Friday, June 15, 2007

Robert Fisk: Disgraced UN chief and Nazi war criminal Waldheim, dies

While I'm no admirer of Robert Fisk, this piece should be read:

from the Belfast Telegraph [Published: Friday 15, June 2007 - 10:19]

So the old rogue is dead. That is all I could say when I heard yesterday that Kurt Waldheim had reached the end of his days at 88.

I spent months, years, investigating his dark past in what we now call Bosnia, when he - let us not be coy about this - was part of the Bosnien-Kampfgruppen of Wehrmacht Army Group E of General Löhr, fighting "terroristen" (yes, indeed, the Nazis called them terrorists, just as they talked about the "RAF Terroristenfliegen") in the Balkans. Waldheim had been secretary general of the UN, had lectured UN officers in Lebanon on the lessons of "terrorism" and, well - as was later to ruminate - he knew about that, didn't he?

I remember, when Waldheim was President of Austria - stamps were issued, heaven spare us; no mention of course of 1943 or 1944 or 1945 - how he turned up in Jordan where the Plucky Little King Mark One (King Hussein, who liked to rule a British Jordan) met him on the apron. I was at Amman airport when this outrageous little man snapped to attention in front of the Jordanian guard of honour, clicked his heels just a little too quickly, I thought, much as he must have done when he saluted his masters in Yugoslavia during the Second World War.

Waldheim - how his friends would prefer that they didn't read these words this morning - was based at a town called Banja Luka, a market town where Serbs and Jews and communist Croatians were murdered en masse, hanged like thrushes from mass gallows or raped to death in the nearby Jasenovac extermination camp. Waldheim would have us believe that he knew nothing of all this, that he was a mere intelligence officer for Army Group E of the Wehrmacht, whose commander, Löhr, just happened to be tried for war crimes after the Second World War.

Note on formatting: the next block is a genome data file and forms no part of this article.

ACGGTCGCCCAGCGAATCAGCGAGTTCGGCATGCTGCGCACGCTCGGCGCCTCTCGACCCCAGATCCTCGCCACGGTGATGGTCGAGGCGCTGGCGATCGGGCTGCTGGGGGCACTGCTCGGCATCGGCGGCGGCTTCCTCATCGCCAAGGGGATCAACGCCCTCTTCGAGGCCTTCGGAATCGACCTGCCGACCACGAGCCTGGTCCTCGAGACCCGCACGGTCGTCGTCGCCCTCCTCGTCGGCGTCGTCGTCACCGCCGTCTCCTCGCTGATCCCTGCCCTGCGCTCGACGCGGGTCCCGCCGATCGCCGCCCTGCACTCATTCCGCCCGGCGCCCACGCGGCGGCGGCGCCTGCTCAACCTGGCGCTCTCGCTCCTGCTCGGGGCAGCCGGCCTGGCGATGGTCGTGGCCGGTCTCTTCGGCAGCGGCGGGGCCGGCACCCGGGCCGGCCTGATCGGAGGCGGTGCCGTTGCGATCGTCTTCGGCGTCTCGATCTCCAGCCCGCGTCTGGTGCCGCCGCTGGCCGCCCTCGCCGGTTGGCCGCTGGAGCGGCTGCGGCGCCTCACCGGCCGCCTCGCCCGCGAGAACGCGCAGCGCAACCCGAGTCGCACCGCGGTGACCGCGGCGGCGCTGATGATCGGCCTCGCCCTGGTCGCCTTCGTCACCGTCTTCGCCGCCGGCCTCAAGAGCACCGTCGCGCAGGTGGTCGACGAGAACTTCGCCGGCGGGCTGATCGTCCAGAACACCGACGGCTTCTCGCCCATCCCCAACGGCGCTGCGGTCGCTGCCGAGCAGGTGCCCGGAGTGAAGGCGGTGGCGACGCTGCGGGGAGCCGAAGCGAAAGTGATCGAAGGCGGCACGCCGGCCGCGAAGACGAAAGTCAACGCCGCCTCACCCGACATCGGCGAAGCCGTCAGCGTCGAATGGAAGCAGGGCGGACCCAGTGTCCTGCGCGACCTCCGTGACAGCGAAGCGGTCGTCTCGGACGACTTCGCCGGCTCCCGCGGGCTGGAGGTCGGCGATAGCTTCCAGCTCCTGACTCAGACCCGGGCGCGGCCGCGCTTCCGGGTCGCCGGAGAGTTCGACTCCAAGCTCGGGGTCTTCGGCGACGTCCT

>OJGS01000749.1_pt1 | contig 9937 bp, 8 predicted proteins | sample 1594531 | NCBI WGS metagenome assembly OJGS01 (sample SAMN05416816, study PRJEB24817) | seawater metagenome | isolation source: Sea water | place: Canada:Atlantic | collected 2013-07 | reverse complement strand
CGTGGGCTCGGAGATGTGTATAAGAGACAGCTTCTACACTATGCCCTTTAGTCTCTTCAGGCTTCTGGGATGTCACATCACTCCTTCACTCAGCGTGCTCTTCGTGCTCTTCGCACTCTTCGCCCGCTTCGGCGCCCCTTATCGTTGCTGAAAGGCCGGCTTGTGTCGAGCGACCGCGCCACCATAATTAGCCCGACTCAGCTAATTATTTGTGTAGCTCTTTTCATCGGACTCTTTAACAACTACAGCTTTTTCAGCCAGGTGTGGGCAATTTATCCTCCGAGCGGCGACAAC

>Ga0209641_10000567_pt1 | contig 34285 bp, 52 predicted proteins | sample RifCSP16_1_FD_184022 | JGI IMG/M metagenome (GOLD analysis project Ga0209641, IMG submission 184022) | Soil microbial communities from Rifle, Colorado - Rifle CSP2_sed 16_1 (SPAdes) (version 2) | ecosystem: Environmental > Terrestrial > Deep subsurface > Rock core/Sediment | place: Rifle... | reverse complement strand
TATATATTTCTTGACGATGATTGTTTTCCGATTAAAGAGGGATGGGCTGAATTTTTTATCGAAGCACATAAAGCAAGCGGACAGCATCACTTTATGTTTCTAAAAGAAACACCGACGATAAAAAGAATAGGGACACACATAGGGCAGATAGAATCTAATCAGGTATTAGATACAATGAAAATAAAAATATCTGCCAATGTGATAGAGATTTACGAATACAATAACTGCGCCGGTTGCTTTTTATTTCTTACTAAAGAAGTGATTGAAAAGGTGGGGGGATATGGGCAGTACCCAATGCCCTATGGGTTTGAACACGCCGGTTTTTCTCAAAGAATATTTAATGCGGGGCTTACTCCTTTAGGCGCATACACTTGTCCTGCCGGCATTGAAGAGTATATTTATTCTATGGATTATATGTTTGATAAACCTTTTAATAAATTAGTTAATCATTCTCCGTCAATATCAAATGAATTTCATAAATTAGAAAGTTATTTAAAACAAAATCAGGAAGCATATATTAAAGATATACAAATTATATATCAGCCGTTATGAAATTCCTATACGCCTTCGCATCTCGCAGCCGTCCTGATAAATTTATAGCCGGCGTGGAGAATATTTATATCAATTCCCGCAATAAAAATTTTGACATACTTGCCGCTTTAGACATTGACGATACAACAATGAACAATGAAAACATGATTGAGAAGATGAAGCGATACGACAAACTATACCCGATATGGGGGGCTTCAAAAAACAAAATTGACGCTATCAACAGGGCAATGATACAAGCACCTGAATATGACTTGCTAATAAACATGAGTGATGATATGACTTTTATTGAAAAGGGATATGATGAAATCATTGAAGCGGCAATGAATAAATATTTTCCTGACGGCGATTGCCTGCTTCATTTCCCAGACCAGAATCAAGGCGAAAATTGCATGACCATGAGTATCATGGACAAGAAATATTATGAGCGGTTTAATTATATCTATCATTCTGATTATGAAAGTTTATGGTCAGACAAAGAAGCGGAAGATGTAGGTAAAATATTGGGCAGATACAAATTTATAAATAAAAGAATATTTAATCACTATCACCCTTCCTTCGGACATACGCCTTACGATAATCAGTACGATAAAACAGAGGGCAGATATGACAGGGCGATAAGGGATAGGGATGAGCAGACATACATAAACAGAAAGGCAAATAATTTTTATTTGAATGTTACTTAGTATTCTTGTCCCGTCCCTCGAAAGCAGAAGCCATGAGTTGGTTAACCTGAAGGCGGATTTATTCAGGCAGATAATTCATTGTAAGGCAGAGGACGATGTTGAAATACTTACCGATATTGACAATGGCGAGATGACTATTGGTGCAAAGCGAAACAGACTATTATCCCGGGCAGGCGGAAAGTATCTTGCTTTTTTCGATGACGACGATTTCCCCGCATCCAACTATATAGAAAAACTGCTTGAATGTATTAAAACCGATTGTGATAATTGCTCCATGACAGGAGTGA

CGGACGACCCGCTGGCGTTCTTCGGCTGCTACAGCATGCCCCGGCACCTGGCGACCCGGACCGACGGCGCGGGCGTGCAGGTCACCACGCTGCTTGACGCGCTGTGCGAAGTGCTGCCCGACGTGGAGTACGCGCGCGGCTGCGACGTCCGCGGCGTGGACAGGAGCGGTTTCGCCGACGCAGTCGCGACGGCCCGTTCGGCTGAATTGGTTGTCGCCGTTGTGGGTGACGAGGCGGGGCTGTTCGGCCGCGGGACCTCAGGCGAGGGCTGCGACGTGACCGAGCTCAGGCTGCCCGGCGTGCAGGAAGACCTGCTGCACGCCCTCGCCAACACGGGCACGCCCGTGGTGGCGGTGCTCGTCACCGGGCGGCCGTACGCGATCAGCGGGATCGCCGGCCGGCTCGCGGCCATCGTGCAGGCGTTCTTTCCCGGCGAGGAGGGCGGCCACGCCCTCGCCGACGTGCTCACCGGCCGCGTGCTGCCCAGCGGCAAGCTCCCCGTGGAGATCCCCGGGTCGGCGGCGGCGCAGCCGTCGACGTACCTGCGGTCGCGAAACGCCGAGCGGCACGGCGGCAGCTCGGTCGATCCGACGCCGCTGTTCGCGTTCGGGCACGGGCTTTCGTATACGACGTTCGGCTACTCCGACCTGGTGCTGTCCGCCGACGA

It was an Austrian journalist who alerted me to Waldheim, a reporter whose father had fought in the Wehrmacht, who had survived the evacuation of north Africa ("I do hope I didn't kill him," the "Enigma" cryptologist said to me when I told her of his attempt to escape by air - his plane got through the Allied net). "Look for the letter W," the Austrian journalist said, the letter W after each debriefing, each Allied commando captured by the Gestapo, each prisoner to be extinguished by "nacht und nebel" - by night and fog.

No, Waldheim didn't order their deaths. He didn't even interview the captured British commandoes, or so he said, but merely "collated" their reports. His junior officers did the interviewing (let us not contemplate what that meant). Then the British prisoners disappeared into night and fog.

I recall finding the German interrogation papers of a young Briton who had been caught trying to escape from Yugoslavia during the war. They lay in the files of the Public Record Office at Kew (now known as the National Archives) and they were pitiful proof of what the Nazis could do. Yes, he admitted he was a British agent, yes he was wearing British uniform, and yes - there it was, in all its symmetry, the "W" - he was interviewed by Waldheim. And then he was taken away and executed, and Waldheim - whose colleagues (no secretary generals, they) had saved the lives of British prisoners - didn't give a fig about their souls.

I remember how I visited Bosnia in 1990 to investigate Waldheim's past. He had written a PhD thesis, he told the world, in the last years of the war; he knew nothing of the Nazi subjugation of the Balkans. He had been wounded on the Russian front. But there was a certain manipulation of the truth. He had been sent to Yugoslavia. He was an intelligence officer for Army Group E. He was based at Banja Luka and - years before the town became the Bosnian Serb capital in the outrageous war between Muslims and Christians - I visited his former headquarters, where the Serbs showed me his files, still cloaked in the see-through parchment of the Wehrmacht.